The Congo story no one has told you

Published by ABC
On 31 August 2016 saa 02:21
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Over the weekend, ABC10 News received an email from a local viewer, Julia Wyman.

She wanted to know why we hadn’t covered a massacre that had occurred in the Democratic Republic of Congo earlier this month. More than 60 people had been killed.

She wrote: “Black lives in America matter, black lives in Europe matter, but based on media coverage, black lives in Africa do not matter. If 60 people were killed in Louisiana, or Paris for that matter, it would be all over every news service.”

We had to hand it to Wyman – she had a point. So, we went to meet her at a diner in San Andreas, near her home in Sonora, to talk.

“The people are people, and they’re complex just like anybody, but they are the most loving, generous people I’ve ever met,” Wyman said, describing the Congolese. Wyman lived in the Democratic Republic of Congo until she turned 18, having moved there as a baby with her missionary parents.

The civil war in the Democratic Republic of Congo, and the ongoing fighting in the country, has claimed the lives of more than 5 million people. Wyman described the recent massacre in the town of Beni.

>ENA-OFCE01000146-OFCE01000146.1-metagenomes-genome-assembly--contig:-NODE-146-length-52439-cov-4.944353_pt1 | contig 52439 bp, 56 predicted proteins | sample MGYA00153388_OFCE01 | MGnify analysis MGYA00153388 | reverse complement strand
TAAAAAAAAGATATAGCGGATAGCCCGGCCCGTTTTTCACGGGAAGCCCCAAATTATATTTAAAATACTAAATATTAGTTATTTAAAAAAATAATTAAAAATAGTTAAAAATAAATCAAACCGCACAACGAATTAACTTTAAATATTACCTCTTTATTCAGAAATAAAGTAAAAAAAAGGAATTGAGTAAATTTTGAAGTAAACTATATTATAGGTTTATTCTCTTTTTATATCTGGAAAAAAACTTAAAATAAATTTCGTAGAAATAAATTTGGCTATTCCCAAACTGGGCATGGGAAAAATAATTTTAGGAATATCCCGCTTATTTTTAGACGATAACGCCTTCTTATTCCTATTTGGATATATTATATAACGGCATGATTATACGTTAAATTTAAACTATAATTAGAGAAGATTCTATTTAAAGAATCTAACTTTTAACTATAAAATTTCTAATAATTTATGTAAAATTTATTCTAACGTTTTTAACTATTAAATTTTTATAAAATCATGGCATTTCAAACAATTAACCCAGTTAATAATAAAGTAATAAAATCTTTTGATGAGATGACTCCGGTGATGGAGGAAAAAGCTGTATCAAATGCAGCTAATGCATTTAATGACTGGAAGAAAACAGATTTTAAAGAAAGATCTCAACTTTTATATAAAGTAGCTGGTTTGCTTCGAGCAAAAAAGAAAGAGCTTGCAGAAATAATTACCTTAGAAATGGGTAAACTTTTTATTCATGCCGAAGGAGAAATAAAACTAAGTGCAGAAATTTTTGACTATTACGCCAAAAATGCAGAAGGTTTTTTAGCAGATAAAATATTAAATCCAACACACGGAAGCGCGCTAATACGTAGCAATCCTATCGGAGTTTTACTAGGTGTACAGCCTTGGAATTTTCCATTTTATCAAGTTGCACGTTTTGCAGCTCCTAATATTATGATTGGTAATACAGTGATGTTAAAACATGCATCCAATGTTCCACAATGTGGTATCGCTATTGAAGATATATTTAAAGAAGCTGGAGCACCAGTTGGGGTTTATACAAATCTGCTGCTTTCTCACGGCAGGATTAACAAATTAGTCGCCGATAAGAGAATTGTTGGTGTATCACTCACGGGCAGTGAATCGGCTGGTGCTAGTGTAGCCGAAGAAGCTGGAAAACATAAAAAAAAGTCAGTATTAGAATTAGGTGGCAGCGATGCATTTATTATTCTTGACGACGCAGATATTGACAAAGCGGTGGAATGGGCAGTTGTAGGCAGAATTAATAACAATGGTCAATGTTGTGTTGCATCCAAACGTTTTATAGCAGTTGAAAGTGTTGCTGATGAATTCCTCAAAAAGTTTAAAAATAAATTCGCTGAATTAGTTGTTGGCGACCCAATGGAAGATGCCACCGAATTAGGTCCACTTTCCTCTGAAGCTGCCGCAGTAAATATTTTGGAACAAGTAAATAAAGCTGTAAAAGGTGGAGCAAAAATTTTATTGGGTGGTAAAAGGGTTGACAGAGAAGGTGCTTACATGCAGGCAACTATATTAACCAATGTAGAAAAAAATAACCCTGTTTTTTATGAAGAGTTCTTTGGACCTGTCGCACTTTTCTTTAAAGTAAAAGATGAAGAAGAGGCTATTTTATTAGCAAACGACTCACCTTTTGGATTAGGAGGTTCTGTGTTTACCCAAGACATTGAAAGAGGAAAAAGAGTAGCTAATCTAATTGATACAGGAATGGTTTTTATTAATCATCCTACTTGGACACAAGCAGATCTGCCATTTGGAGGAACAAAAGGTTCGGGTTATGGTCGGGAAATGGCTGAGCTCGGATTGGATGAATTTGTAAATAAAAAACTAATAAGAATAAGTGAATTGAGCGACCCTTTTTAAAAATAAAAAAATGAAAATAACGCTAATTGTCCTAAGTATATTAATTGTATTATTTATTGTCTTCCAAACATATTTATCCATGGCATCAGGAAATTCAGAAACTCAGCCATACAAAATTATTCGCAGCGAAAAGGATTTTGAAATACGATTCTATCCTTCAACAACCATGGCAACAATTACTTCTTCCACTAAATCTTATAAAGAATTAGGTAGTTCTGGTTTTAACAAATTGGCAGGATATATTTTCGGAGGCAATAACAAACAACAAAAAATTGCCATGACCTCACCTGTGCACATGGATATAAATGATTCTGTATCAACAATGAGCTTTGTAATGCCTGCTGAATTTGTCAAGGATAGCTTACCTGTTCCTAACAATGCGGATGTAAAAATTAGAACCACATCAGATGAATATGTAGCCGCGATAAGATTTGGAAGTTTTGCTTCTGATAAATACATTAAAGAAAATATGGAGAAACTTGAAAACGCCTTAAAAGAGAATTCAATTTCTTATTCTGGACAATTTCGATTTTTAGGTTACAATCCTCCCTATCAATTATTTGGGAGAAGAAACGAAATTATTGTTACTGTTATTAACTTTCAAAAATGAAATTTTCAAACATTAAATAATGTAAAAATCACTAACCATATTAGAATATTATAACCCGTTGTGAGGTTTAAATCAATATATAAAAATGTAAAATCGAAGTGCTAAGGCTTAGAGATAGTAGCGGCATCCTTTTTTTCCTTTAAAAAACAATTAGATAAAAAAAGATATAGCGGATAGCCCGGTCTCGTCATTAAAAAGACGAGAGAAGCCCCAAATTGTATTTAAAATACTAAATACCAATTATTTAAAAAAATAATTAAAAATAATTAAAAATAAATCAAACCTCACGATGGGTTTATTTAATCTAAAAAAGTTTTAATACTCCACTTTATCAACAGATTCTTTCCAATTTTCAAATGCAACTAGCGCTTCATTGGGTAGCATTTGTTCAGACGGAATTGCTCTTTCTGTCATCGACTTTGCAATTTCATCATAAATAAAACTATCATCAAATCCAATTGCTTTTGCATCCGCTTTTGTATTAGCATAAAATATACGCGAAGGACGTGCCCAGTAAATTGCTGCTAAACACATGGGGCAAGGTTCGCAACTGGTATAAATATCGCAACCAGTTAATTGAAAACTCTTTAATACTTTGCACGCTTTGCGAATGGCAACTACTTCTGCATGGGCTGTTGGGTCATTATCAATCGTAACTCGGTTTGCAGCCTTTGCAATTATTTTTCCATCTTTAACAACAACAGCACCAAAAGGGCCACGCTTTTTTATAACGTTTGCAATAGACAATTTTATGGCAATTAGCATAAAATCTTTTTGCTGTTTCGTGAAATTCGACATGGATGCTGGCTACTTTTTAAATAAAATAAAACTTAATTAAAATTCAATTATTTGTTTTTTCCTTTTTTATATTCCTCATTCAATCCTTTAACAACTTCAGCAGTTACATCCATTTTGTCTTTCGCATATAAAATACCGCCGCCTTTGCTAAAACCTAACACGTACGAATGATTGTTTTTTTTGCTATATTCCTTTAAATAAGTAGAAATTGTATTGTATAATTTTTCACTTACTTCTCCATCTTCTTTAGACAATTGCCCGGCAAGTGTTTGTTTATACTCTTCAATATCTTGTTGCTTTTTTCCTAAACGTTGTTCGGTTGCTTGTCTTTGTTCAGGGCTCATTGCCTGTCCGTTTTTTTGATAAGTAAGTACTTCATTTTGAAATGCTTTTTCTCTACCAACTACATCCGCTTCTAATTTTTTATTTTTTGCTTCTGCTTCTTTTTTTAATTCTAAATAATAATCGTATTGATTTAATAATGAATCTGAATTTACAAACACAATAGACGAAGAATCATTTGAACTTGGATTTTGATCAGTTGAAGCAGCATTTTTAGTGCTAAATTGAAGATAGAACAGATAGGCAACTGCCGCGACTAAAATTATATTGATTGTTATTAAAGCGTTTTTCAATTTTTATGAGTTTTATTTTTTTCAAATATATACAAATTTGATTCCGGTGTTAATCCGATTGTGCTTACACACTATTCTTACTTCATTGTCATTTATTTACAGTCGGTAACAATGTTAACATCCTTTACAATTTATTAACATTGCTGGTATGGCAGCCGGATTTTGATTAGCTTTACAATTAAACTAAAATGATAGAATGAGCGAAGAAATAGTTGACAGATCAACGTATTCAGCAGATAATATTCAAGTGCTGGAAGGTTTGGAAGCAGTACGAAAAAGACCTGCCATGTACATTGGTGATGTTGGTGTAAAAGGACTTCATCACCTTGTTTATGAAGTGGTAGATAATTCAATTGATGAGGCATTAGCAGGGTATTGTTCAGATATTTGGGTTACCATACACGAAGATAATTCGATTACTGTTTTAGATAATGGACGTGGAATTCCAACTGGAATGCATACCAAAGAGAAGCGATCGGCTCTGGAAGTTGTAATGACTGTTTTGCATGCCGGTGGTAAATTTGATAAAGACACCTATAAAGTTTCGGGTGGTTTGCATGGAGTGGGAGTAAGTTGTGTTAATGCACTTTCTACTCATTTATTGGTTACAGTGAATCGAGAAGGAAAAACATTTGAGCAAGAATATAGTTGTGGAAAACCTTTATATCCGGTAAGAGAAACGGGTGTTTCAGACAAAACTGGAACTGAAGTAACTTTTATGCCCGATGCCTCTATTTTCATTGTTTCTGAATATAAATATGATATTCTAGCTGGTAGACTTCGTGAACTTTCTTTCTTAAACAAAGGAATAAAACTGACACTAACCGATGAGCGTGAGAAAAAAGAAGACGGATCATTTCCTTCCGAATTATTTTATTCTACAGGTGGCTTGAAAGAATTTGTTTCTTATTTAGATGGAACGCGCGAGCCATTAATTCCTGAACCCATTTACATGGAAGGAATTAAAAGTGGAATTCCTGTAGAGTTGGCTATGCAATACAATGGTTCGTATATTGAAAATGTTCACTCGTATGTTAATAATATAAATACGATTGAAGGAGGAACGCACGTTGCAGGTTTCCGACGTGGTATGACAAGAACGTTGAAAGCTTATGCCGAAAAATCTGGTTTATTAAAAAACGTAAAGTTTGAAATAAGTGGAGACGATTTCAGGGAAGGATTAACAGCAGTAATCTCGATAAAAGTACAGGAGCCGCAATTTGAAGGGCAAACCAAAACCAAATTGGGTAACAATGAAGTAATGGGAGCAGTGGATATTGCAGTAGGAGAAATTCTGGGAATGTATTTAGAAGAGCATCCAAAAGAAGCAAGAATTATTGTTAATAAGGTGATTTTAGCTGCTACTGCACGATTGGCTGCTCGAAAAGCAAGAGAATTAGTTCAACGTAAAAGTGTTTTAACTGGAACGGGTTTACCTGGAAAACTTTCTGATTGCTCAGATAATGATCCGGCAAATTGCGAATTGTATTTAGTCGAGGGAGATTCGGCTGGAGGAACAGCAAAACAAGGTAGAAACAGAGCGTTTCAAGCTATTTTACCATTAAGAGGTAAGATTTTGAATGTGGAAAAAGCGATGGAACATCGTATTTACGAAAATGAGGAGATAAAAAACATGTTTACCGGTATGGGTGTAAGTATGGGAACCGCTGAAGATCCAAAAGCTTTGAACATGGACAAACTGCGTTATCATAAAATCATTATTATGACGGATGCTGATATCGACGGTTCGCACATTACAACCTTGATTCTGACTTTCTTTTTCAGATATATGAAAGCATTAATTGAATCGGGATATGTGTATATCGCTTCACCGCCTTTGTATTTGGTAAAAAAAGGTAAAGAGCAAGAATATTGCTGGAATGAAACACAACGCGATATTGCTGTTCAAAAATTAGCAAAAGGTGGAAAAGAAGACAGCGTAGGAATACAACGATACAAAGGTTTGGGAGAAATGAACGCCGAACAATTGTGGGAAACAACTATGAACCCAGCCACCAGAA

“What I know is that some armed men came into the town and massacred whole families,” Wyman said. “They went into houses, pulled people out and committed atrocious crimes. I don’t even want to describe them.”

Wyman doesn’t want to talk about the killings – but she says somebody needs to.

“There’s definitely a blind spot for sub-Saharan Africa - black Africa. It’s a very misunderstood part of the world, and frankly not very important to people, largely because of race,” Wyman said.

With attacks in Europe and in the U.S., ABC10 News has made an effort to talk about the victims as people with full lives – lives that were tragically cut short by violence. Wyman says the Congolese deserve the same.

“I like to refer to myself as an African-American, because I grew up in Africa, and it’s kind of a funny joke among us who grew up there. But I am – and it breaks my heart to see Africans being ignored by the world,” Wyman said.